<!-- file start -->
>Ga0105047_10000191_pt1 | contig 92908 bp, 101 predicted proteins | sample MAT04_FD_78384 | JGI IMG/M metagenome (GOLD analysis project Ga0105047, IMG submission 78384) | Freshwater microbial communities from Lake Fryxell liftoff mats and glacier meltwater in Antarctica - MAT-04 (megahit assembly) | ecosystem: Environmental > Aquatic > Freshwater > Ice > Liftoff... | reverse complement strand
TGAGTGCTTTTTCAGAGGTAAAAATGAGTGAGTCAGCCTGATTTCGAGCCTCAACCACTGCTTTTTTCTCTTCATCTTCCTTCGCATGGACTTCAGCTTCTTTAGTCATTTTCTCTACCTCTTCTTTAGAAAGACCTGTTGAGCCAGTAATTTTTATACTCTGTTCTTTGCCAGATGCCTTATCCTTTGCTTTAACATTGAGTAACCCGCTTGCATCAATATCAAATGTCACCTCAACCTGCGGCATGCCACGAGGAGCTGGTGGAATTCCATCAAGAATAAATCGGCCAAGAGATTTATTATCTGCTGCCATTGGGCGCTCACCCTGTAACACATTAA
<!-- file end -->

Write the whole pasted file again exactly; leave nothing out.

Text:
>Ga0105047_10000191_pt1 | contig 92908 bp, 101 predicted proteins | sample MAT04_FD_78384 | JGI IMG/M metagenome (GOLD analysis project Ga0105047, IMG submission 78384) | Freshwater microbial communities from Lake Fryxell liftoff mats and glacier meltwater in Antarctica - MAT-04 (megahit assembly) | ecosystem: Environmental > Aquatic > Freshwater > Ice > Liftoff... | reverse complement strand
TGAGTGCTTTTTCAGAGGTAAAAATGAGTGAGTCAGCCTGATTTCGAGCCTCAACCACTGCTTTTTTCTCTTCATCTTCCTTCGCATGGACTTCAGCTTCTTTAGTCATTTTCTCTACCTCTTCTTTAGAAAGACCTGTTGAGCCAGTAATTTTTATACTCTGTTCTTTGCCAGATGCCTTATCCTTTGCTTTAACATTGAGTAACCCGCTTGCATCAATATCAAATGTCACCTCAACCTGCGGCATGCCACGAGGAGCTGGTGGAATTCCATCAAGAATAAATCGGCCAAGAGATTTATTATCTGCTGCCATTGGGCGCTCACCCTGTAACACATTAA